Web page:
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Consider the following language:

$$L=\{w \in \textstyle\Sigma_1 ^*\mid|w| \text{ is even and 1's can only occur in the second half of $w$}\},$$

where $\Sigma_1 = \{0,1\}$.

I need to show that this is not regular. I tried to prove this with the pumping lemma.

Imagine that there exists a pumping length $d$, and consider the string $s=0^d1^d$. If we choose $s=xyz$ arbitrarily with $|y| > 0$, we will have three options.

  1. $y$ can be in the first half of the string.

  2. $y$ can be in the second half of the string.

  3. $y$ can contain the first and second half of the string.

In the last option, $y$ can only be in the following form: $0(0)^+$ or $(0)^+(1)^+$. (Here $^+$ means Kleene plus.)

For the last form ($(0)^+(1)^+$), we see that $xyyz$ will have a $1$ in the first half, which is not in $L$. Consequently, $L$ cannot be regular.

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  • $\begingroup$ You haven't specified $s$... Using the condition $|xy| \leq d$, you can get more control on the location of $y$. $\endgroup$ – Yuval Filmus Oct 26 '20 at 14:12
  • $\begingroup$ @YuvalFilmus $s$ is $0^d1^d$. Is my proof correct otherwise? (Is my method correct?) $\endgroup$ – NimaJan Oct 26 '20 at 14:19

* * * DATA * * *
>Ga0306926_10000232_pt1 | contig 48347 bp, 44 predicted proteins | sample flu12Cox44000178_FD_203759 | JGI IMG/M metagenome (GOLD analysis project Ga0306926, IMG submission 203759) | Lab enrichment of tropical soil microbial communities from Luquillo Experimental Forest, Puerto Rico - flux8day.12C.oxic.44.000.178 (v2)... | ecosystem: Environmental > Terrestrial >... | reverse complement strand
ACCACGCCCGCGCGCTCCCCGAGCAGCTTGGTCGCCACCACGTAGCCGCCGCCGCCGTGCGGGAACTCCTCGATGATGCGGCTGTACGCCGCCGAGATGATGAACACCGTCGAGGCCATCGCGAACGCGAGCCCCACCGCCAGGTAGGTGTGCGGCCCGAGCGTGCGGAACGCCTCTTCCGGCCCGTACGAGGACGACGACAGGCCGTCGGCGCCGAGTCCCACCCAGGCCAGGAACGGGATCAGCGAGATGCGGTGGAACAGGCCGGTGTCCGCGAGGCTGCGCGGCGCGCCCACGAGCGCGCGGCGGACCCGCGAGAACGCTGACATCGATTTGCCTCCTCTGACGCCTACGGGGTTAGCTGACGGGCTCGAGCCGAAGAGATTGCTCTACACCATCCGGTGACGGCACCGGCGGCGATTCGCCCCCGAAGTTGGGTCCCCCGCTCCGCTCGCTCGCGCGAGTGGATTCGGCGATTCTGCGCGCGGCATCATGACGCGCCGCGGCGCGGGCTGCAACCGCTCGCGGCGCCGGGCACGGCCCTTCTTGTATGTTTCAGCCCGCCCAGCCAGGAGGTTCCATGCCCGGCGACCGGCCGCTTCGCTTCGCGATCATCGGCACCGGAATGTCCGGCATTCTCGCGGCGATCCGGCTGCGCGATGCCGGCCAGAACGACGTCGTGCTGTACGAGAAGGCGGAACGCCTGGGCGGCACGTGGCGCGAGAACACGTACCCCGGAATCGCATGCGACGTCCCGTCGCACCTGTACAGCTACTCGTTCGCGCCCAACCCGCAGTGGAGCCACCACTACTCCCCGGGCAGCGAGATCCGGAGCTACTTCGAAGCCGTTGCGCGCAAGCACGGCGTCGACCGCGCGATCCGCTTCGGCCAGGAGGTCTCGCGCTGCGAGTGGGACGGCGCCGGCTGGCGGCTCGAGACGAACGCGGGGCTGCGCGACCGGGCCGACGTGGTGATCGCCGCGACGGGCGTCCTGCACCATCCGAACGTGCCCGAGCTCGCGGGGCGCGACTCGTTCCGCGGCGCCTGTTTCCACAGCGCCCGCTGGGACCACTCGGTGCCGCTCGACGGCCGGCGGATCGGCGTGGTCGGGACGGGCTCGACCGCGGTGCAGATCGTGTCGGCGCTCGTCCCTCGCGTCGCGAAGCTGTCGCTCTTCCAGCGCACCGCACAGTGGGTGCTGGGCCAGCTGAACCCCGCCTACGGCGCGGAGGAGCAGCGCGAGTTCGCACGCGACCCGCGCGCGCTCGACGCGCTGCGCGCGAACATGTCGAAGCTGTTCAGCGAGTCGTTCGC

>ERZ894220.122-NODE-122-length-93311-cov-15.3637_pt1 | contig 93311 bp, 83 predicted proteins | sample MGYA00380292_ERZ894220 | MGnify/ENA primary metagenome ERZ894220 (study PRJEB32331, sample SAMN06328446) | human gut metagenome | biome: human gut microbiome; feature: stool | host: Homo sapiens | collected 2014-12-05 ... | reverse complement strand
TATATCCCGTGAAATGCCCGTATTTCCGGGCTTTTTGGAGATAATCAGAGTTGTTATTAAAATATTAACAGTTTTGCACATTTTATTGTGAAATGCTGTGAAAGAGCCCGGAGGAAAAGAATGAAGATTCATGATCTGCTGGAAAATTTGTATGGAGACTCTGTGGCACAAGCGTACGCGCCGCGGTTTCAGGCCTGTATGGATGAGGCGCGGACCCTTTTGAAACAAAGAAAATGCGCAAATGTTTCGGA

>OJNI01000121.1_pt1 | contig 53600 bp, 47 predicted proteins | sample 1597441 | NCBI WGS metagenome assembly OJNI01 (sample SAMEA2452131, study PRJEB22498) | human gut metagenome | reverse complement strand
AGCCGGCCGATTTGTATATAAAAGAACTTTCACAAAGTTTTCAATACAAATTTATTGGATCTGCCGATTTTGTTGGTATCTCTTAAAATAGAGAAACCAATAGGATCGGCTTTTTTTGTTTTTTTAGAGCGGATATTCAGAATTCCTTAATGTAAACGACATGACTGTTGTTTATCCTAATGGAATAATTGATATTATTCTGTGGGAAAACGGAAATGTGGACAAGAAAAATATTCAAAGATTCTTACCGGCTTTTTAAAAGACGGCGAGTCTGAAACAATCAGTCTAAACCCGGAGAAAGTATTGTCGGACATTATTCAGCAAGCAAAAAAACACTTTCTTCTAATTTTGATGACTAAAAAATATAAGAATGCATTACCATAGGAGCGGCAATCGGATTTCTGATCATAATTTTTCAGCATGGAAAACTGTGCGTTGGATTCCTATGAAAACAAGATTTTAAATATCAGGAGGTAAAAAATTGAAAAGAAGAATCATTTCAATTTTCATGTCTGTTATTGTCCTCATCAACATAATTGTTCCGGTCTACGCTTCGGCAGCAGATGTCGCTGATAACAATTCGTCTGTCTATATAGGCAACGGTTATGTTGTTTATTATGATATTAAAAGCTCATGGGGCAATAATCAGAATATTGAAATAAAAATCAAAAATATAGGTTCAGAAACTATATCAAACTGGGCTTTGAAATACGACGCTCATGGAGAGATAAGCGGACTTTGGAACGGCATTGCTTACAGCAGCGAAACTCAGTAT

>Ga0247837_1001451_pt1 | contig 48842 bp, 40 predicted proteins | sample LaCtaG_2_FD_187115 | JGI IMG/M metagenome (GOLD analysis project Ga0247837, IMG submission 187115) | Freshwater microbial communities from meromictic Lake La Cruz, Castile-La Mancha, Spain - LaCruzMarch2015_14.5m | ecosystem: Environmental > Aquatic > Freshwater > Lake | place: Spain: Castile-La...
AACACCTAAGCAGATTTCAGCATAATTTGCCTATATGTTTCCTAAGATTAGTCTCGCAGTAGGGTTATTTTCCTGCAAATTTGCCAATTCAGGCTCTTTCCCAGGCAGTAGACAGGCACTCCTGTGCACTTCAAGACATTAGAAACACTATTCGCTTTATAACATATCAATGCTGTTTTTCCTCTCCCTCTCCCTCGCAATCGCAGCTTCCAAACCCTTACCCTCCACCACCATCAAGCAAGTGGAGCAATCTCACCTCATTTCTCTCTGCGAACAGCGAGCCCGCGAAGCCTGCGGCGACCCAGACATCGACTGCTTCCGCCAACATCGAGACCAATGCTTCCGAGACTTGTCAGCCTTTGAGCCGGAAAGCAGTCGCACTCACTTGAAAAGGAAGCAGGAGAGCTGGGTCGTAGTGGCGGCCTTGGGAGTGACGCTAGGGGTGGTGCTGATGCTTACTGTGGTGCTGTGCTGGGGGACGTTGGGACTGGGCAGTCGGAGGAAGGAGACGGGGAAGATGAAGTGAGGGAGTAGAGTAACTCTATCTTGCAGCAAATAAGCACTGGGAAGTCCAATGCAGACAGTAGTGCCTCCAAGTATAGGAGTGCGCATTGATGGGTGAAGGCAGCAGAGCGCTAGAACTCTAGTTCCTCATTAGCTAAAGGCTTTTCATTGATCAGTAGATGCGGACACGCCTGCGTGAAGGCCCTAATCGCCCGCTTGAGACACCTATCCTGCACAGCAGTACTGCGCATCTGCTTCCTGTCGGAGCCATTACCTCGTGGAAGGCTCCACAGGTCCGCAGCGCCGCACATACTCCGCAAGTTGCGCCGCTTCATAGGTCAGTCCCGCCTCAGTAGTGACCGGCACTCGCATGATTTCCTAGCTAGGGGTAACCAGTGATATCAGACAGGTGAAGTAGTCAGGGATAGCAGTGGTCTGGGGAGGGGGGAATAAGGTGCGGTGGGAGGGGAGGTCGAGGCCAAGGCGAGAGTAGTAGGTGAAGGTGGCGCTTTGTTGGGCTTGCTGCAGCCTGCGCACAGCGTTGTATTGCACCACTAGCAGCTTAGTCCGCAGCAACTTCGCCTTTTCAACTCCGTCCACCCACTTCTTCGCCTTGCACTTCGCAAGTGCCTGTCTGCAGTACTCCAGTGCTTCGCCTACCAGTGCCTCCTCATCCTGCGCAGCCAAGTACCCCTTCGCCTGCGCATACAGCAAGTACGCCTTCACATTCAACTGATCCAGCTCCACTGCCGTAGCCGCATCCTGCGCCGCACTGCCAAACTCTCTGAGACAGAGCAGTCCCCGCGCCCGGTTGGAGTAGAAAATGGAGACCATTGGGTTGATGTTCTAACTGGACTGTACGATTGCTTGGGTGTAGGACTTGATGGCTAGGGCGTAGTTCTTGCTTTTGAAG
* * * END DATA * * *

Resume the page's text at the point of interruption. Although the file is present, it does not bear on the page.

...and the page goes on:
• $\begingroup$ Per my comment above, there is really only a single option to consider, taking into account the condition $|xy| \leq d$. $\endgroup$ – Yuval Filmus Oct 26 '20 at 15:08
  • $\begingroup$ @YuvalFilmus I still don't understand why there is only a single option to prove this. I'm sorry for the inconvenience. $\endgroup$ – NimaJan Oct 26 '20 at 17:22
  • $\begingroup$ If $|s| \geq 2d$, $s = xyz$, and $|xy| \leq d$, then $xy$ belongs to the first half of the word. $\endgroup$ – Yuval Filmus Oct 26 '20 at 17:23
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Two points:

  • the reasoning is incomplete: you need to show that pumping $y$ in the two first cases also leads to elements outside $L$
  • the reasoning does not use $ |xy|<d$ which entails that only the first case occurs.

But it is not wrong. If you want to ignore $|xy|<d $ then you need to argue the three cases. The first case holds because deleting $y$ creates a string of odd length or one in which a $1$ appears in the first half. The second case holds because if we pump $y$ $ n >1$ times a $1$ will flow into the first part.

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  • $\begingroup$ I understand it completely now. Thanks professor! $\endgroup$ – NimaJan Oct 27 '20 at 13:02
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Take $s = 0^d 1^d$. Given a decomposition $s = xyz$ such that $|xy|\leq d$ and $y \neq \epsilon$, you can check that $xy^0z \notin L$, hence $L$ is not regular.

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